BORJA: I remember growing up and it’s like, every Black girl had a big booty. And if you didn’t, you had something to work with, whatever that was. All types of bodies were always included in those clubs. And during a time where society was like, “You’ve got to be skinnier.” And yet those girls were making money. I don’t think people realized the money that these strip clubs make and generate.
RAQUEL: There were definitely nights when I was at Onyx photographing and I felt like money was falling from the ceilings. There’s money covering the floor. I’m being slapped in the face with money. It was such an experience. I’ve been to Magic City and some other places and I feel like Onyx, there’s a certain energy there. It just seems very inviting.
BORJA: It’s also the biggest, right?
RAQUEL: Yeah, and there’s an Onyx also in Atlanta. I’m not sure if it’s part of a chain or not, but I think what makes Onyx special, in comparison to the other clubs I’ve been to, is that it just feels like home. It truly feels like a welcoming environment more or less.
BORJA: On TikTok, the girls that travel in the South to different clubs, they’ll rate which ones are the nicest. Magic City, the girls will be like, “you won’t make money there, it’s so competitive.” It’s interesting to see that as part of strip club culture on the internet, where girls are helping other girls be like, “Okay, this is a club where you can make more friends and work together.”
RAQUEL: That’s another facet of the culture that I really wanted to capture, the dynamic between the women and the girls that work in those spaces and the friendships that they have, the sense of sisterhood.
BORJA: Sisterhood is a big part. And also, maintaining your mental health in these clubs and your sanity. I’m sure everyone feels some sort of stress, or they’re doing it to put bread on the table.
BORJA: What is your favorite photo and why?
RAQUEL: Ooh, my favorite photo. I have quite a few. There’s an image that I used to kind of headline when I exhibited at Fotografiska in New York back in 2021. There was a dancer, a silhouette of a dancer hanging on the pole. Her name is Callie. And I think that’s one of my favorite photos. I just love her body language. I love the lighting, I love the color, I love the silhouette. I love how you can almost feel like you’re there. And she’s such a skilled dancer, too. To get up there and get on that stage, that requires talent and a lot of confidence. It takes a special type of person.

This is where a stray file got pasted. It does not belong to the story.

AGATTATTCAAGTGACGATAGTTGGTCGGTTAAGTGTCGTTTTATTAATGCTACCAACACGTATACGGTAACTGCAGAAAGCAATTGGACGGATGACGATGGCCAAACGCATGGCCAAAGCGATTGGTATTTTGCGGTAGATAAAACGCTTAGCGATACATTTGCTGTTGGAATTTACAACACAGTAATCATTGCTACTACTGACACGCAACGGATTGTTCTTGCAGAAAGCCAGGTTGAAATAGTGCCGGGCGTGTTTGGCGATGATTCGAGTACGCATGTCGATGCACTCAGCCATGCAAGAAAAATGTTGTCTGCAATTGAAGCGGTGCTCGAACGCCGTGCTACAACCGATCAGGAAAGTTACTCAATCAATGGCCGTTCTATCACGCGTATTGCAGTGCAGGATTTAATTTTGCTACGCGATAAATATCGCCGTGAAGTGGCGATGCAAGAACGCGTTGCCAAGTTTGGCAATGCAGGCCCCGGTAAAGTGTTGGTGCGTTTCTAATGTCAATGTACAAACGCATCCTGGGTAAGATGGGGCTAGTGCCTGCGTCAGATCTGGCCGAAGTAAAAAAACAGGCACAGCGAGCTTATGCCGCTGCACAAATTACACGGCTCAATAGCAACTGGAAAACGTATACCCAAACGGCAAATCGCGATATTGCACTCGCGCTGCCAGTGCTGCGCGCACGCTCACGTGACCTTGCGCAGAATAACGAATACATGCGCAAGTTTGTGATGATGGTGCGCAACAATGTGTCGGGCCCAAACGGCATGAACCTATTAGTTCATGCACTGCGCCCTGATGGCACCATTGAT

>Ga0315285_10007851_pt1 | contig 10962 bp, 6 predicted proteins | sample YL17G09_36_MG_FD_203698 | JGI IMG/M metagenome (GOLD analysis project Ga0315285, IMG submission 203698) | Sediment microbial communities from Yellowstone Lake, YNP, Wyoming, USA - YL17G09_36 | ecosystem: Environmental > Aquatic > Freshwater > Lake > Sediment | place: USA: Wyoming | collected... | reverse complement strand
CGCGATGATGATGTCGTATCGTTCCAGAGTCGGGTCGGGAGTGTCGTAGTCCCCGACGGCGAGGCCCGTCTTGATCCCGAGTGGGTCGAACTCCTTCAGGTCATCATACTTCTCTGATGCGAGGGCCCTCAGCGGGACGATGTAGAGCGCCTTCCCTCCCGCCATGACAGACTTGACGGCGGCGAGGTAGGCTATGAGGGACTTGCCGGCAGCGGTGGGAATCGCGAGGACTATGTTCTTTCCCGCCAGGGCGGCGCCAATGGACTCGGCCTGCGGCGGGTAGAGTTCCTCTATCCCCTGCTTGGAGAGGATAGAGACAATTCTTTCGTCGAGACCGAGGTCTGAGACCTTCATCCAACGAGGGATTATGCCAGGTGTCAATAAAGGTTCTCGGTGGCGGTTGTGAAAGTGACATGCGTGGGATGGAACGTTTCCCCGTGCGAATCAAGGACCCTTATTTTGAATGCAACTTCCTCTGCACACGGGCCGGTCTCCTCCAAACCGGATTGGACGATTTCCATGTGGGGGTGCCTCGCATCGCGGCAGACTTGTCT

BORJA: I remember being too shy to even go up by myself to get food at a cookout at a family reunion. I remember once a friend had me go visit her at Rick’s Cabaret Club. And I just remember being like, “Y’all could not go to Atlanta, Miami. You couldn’t do it.” You can’t say this to anyone who doesn’t know what you’re referencing or talking about. It sounds mean, but the standard that black people have is high.
RAQUEL: Oh, it needs to be top tier.
BORJA: It’s giving real fantasy reality.
RAQUEL: It’s funny that you say that, too, because I had a friend that took me to a strip club in LA. And I was just sitting there like, “Oh, it’s a completely different.” There’s a level of flavor and finesse and vibrance and attitude and strength and confidence that I think Black women naturally possess, and women of color naturally possess.
BORJA: This whole interview, everyone’s going to be like, “So why you live in New York?” I love the South. I miss the South.
RAQUEL: Yes. Come back. Come to Houston.
BORJA: I want to. I’ve never been.
RAQUEL: Oh yeah, you’ve got to come to Onyx. Got to come to Houston. Get some food. Go to day parties. See the slabs on Sunday. I’m glad I moved back, too. It’s been almost two years since I moved.
BORJA: I was wondering. I was like, “She lived in New York at one point, right?”
RAQUEL: I did. I was there, New York, New Jersey, for almost nine years. And then I moved back here about two years ago. We actually met, I think, at the vintage shoots.
BORJA: Yes. Before I was getting my BBL.
RAQUEL: You still look good, girl.
BORJA: Thank you so much for doing this with me. I’m awkward.
RAQUEL: No, thank you. This is probably one of my favorite interviews I’ve done because the rest are very like, “So, when did you start photography?” I’m just like…
BORJA: Yeah. “When did you pick up the camera?”
RAQUEL: So this has been good for sure.